Background—Neurohormones are considered markers of heart failure progression. We examined whether changes in brain natriuretic peptide (BNP) and norepinephrine (NE) over time are associated with corresponding changes in mortality and morbidity in the Valsartan Heart Failure Trial. Methods and Results—Plasma BNP and NE were measured before randomization and during follow-up in ≈4300 patients in the Valsartan Heart Failure Trial. The relation between baseline BNP and NE and all-cause mortality and first morbid event (M&M) was analyzed in subgroups, with values above and below the median, and by quartiles. The change and percent change from baseline to 4 and 12 months in BNP and NE were also analyzed by quartiles for subsequent M&M. Risk ratios for M&M were calculated using a Cox proportional hazard model. Risk ratio of M&M for patients with baseline BNP or NE above the median was significantly higher than that for patients with values below the median. Baseline BNP and NE in quartiles also showed a quartile-dependent increase in M&M. BNP had a stronger association with M&M than NE. Patients with the greatest percent decrease in BNP and NE from baseline to 4 and 12 months had the lowest whereas patients with greatest percent increase in BNP and NE had the highest M&M. Conclusions—Not only are plasma BNP and NE important predictors of heart failure M&M, but changes in these neurohormones over time are associated with corresponding changes in M&M. These data further reinforce their role as significant surrogate markers in HF and underscore the importance of including their measurement in HF trials.
Circulation | 2007
Roberto Latini; Serge Masson; Inder S. Anand; Emil Missov; Marjorie Carlson; Tarcisio Vago; Laura Angelici; Simona Barlera; Giovanni Parrinello; Aldo P. Maggioni; Gianni Tognoni; Jay N. Cohn
Background— Circulating cardiac troponin T, a marker of cardiomyocyte injury, predicts adverse outcome in patients with heart failure (HF) but is detectable in only a small fraction of those with chronic stable HF. We assessed the prognostic value of circulating cardiac troponin T in patients with stable chronic HF with a traditional (cTnT) and a new precommercial highly sensitive assay (hsTnT). Methods and Results— Plasma troponin T was measured in 4053 patients with chronic HF enrolled in the Valsartan Heart Failure Trial (Val-HeFT). Troponin T was detectable in 10.4% of the population with the cTnT assay (detection limit ≤0.01 ng/mL) compared with 92.0% with the new hsTnT assay (≤0.001 ng/mL). Patients with cTnT elevation or with hsTnT above the median (0.012 ng/mL) had more severe HF and worse outcome. In Cox proportional hazards models adjusting for clinical risk factors, cTnT was associated with death (780 events; hazard ratio=2.08; 95% confidence interval, 1.72 to 2.52; P<0.0001) and first hospitalization for HF (655 events; hazard ratio=1.55; 95% confidence interval, 1.25 to 1.93; P<0.0001). HsTnT was associated with the risk of death in unadjusted analysis for deciles of concentrations and in multivariable models (hazard ratio=1.05; 95% confidence interval, 1.04 to 1.07 for increments of 0.01 ng/mL; P<0.0001). Addition of hsTnT to well-calibrated models adjusted for clinical risk factors, with or without brain natriuretic peptide, significantly improved prognostic discrimination (C-index, P<0.0001 for both outcomes). Conclusions— In this large population of patients with HF, detectable cTnT predicts adverse outcomes in chronic HF. By the highly sensitive assay, troponin T retains a prognostic value at previously undetectable concentrations.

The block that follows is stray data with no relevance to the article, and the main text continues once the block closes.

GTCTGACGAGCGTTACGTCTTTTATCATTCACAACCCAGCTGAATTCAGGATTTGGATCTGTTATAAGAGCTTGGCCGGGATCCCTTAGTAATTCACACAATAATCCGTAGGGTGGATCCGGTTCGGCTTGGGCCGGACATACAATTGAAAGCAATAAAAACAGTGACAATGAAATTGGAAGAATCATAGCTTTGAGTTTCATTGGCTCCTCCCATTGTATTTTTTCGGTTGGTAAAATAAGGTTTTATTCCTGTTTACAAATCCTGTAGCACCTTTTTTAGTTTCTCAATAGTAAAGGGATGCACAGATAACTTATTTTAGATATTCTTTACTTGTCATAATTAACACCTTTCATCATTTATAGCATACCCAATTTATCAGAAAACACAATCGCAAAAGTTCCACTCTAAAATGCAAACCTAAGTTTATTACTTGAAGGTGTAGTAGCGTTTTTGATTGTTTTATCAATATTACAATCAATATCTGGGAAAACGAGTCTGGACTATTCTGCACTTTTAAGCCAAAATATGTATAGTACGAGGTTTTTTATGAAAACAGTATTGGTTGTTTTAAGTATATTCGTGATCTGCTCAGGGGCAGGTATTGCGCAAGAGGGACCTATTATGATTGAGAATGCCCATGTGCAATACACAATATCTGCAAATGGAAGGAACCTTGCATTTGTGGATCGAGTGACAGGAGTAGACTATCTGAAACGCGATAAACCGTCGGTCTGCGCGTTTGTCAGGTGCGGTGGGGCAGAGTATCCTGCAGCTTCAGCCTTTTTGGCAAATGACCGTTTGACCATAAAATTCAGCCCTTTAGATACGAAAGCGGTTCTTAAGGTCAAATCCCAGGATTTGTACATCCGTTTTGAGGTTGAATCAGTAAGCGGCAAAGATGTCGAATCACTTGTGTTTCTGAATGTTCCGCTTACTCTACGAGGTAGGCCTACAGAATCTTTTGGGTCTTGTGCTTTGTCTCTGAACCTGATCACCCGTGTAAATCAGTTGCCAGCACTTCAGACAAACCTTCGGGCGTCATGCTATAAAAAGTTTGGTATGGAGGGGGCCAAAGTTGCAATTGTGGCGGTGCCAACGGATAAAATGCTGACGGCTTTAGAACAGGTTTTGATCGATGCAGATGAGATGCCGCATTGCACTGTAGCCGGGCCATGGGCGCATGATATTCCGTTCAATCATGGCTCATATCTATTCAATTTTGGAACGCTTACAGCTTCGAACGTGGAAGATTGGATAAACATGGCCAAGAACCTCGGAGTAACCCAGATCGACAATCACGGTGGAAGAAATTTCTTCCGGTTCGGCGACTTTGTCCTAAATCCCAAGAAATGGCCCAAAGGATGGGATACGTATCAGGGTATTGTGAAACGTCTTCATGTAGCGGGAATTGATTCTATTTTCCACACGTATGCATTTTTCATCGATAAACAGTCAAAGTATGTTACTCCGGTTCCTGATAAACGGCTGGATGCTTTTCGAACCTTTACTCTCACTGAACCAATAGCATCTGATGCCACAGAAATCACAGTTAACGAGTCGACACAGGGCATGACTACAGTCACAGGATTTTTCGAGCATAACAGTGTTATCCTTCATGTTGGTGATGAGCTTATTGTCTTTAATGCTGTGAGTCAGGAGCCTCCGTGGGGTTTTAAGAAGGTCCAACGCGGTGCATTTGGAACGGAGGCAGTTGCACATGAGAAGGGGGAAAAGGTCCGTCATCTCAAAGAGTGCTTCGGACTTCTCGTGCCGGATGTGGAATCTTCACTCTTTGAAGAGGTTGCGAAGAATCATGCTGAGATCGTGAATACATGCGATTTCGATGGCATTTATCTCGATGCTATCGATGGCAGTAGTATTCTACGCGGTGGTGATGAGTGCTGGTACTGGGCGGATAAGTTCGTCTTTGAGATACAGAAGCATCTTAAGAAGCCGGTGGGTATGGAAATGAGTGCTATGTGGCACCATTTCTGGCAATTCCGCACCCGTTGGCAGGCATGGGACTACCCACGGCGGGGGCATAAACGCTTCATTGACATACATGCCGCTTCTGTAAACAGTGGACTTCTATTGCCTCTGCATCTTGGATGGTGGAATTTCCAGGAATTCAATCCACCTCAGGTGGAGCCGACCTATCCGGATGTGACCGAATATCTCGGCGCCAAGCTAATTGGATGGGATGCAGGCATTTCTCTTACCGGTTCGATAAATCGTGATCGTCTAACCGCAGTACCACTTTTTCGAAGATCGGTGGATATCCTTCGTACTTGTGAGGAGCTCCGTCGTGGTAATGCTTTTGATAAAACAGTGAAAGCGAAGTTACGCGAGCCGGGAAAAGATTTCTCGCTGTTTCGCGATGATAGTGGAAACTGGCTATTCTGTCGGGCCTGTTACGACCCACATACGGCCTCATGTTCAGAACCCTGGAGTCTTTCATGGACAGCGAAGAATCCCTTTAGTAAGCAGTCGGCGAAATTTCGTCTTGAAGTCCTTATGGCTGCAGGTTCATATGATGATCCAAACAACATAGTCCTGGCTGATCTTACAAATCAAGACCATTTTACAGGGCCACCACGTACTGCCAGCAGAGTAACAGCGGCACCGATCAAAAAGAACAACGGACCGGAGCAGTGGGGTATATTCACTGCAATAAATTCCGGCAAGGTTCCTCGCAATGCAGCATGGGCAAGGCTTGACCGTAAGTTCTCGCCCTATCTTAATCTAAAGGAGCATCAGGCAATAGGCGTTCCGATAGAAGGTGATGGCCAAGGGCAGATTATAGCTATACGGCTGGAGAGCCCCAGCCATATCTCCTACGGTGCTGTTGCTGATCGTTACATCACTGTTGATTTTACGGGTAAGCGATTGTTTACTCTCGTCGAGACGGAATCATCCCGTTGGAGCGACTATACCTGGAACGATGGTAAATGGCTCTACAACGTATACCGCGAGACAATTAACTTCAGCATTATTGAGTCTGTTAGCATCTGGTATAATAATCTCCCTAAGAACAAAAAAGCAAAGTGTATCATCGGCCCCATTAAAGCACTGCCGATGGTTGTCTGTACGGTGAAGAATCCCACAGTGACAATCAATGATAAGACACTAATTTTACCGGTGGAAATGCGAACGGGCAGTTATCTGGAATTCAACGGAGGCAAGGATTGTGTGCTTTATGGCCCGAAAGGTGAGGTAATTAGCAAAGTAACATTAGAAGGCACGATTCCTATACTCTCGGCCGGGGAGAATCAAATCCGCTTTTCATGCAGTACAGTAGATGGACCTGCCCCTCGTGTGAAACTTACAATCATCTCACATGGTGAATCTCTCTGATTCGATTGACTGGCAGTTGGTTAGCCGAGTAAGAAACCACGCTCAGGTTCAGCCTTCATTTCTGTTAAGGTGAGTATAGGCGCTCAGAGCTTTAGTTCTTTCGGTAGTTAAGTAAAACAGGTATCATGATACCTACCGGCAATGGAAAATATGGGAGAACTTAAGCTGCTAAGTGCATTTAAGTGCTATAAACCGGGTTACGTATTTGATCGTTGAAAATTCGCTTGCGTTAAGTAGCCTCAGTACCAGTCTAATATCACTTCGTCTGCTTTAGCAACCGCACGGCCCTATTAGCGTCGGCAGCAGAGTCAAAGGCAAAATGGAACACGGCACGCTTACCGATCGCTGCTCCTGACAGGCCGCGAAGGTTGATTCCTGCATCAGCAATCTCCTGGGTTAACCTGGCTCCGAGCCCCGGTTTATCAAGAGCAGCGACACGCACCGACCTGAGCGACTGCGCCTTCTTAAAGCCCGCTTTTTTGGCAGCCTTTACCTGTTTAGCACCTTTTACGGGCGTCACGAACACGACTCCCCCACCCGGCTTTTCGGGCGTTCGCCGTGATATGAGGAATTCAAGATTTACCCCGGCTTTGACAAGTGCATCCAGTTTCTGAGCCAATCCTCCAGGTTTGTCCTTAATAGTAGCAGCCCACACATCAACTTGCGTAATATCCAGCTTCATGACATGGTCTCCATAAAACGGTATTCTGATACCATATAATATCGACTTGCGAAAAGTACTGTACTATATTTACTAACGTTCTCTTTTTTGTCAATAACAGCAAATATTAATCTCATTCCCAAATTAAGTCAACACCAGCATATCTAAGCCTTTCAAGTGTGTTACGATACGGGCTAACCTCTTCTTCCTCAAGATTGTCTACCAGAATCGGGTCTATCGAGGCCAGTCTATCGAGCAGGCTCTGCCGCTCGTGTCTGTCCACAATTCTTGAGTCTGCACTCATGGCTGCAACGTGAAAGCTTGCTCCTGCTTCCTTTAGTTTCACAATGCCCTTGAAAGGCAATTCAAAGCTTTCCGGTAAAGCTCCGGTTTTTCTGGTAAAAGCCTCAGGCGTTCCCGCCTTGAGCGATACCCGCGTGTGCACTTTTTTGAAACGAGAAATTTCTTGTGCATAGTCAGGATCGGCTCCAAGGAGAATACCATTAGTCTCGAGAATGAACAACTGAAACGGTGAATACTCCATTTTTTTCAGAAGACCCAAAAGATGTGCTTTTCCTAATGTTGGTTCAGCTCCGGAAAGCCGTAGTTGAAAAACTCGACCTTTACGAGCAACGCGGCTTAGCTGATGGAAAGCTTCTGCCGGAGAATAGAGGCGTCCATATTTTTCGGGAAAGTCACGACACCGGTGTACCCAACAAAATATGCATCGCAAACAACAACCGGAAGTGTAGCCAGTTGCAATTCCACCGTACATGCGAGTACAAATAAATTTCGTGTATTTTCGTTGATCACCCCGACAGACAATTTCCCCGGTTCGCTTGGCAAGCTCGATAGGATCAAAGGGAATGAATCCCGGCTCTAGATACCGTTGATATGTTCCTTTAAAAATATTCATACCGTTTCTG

The Lancet | 2012
Peter M. Rothwell; Jacqueline F. Price; F. Gerald R. Fowkes; Alberto Zanchetti; Maria Carla Roncaglioni; Gianni Tognoni; Robert Lee; Jill F F Belch; M Wilson; Ziyah Mehta; T W Meade
BACKGROUND Daily aspirin reduces the long-term risk of death due to cancer. However, the short-term effect is less certain, especially in women, effects on cancer incidence are largely unknown, and the time course of risk and benefit in primary prevention is unclear. We studied cancer deaths in all trials of daily aspirin versus control and the time course of effects of low-dose aspirin on cancer incidence and other outcomes in trials in primary prevention. METHODS We studied individual patient data from randomised trials of daily aspirin versus no aspirin in prevention of vascular events. Death due to cancer, all non-vascular death, vascular death, and all deaths were assessed in all eligible trials. In trials of low-dose aspirin in primary prevention, we also established the time course of effects on incident cancer, major vascular events, and major extracranial bleeds, with stratification by age, sex, and smoking status. RESULTS Allocation to aspirin reduced cancer deaths (562 vs 664 deaths; odds ratio [OR] 0·85, 95% CI 0·76-0·96, p=0·008; 34 trials, 69,224 participants), particularly from 5 years onwards (92 vs 145; OR 0·63, 95% CI 0·49-0·82, p=0·0005), resulting in fewer non-vascular deaths overall (1021 vs 1173; OR 0·88, 95% CI 0·78-0·96, p=0·003; 51 trials, 77,549 participants). In trials in primary prevention, the reduction in non-vascular deaths accounted for 87 (91%) of 96 deaths prevented. In six trials of daily low-dose aspirin in primary prevention (35,535 participants), aspirin reduced cancer incidence from 3 years onwards (324 vs 421 cases; OR 0·76, 95% CI 0·66-0·88, p=0·0003) in women (132 vs 176; OR 0·75, 95% CI 0·59-0·94, p=0·01) and in men (192 vs 245; OR 0·77, 95% CI 0·63-0·93, p=0·008). The reduced risk of major vascular events on aspirin was initially offset by an increased risk of major bleeding, but effects on both outcomes diminished with increasing follow-up, leaving only the reduced risk of cancer (absolute reduction 3·13 [95% CI 1·44-4·82] per 1000 patients per year) from 3 years onwards. Case-fatality from major extracranial bleeds was also lower on aspirin than on control (8/203 vs 15/132; OR 0·32, 95% CI 0·12-0·83, p=0·009). INTERPRETATION Alongside the previously reported reduction by aspirin of the long-term risk of cancer death, the short-term reductions in cancer incidence and mortality and the decrease in risk of major extracranial bleeds with extended use, and their low case-fatality, add to the case for daily aspirin in prevention of cancer. FUNDING None.